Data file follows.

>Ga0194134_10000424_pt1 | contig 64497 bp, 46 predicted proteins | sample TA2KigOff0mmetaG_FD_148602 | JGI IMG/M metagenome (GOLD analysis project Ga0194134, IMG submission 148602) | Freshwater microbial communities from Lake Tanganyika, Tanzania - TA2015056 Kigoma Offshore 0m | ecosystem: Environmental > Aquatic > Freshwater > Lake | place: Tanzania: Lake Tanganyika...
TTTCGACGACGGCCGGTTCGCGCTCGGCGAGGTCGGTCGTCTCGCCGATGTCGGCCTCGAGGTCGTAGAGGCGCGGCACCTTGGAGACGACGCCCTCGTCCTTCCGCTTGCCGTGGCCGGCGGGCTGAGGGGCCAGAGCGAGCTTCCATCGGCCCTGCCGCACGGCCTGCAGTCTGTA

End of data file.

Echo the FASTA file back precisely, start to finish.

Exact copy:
>Ga0194134_10000424_pt1 | contig 64497 bp, 46 predicted proteins | sample TA2KigOff0mmetaG_FD_148602 | JGI IMG/M metagenome (GOLD analysis project Ga0194134, IMG submission 148602) | Freshwater microbial communities from Lake Tanganyika, Tanzania - TA2015056 Kigoma Offshore 0m | ecosystem: Environmental > Aquatic > Freshwater > Lake | place: Tanzania: Lake Tanganyika...
TTTCGACGACGGCCGGTTCGCGCTCGGCGAGGTCGGTCGTCTCGCCGATGTCGGCCTCGAGGTCGTAGAGGCGCGGCACCTTGGAGACGACGCCCTCGTCCTTCCGCTTGCCGTGGCCGGCGGGCTGAGGGGCCAGAGCGAGCTTCCATCGGCCCTGCCGCACGGCCTGCAGTCTGTA